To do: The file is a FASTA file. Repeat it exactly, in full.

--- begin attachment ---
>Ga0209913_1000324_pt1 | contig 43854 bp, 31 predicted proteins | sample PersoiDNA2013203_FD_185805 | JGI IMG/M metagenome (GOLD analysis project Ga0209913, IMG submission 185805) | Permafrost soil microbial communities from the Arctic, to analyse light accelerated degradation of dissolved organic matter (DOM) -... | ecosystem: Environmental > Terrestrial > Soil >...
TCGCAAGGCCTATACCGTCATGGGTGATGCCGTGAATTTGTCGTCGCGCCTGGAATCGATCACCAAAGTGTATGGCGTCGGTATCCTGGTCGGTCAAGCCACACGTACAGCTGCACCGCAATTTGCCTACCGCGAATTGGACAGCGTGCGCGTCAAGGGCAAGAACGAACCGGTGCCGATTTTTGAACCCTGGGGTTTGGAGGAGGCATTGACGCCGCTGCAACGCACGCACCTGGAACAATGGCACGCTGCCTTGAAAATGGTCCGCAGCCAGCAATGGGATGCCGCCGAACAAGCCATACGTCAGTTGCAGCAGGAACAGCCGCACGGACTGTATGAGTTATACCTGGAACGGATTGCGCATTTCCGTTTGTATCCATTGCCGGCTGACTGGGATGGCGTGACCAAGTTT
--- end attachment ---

>Ga0209913_1000324_pt1 | contig 43854 bp, 31 predicted proteins | sample PersoiDNA2013203_FD_185805 | JGI IMG/M metagenome (GOLD analysis project Ga0209913, IMG submission 185805) | Permafrost soil microbial communities from the Arctic, to analyse light accelerated degradation of dissolved organic matter (DOM) -... | ecosystem: Environmental > Terrestrial > Soil >...
TCGCAAGGCCTATACCGTCATGGGTGATGCCGTGAATTTGTCGTCGCGCCTGGAATCGATCACCAAAGTGTATGGCGTCGGTATCCTGGTCGGTCAAGCCACACGTACAGCTGCACCGCAATTTGCCTACCGCGAATTGGACAGCGTGCGCGTCAAGGGCAAGAACGAACCGGTGCCGATTTTTGAACCCTGGGGTTTGGAGGAGGCATTGACGCCGCTGCAACGCACGCACCTGGAACAATGGCACGCTGCCTTGAAAATGGTCCGCAGCCAGCAATGGGATGCCGCCGAACAAGCCATACGTCAGTTGCAGCAGGAACAGCCGCACGGACTGTATGAGTTATACCTGGAACGGATTGCGCATTTCCGTTTGTATCCATTGCCGGCTGACTGGGATGGCGTGACCAAGTTT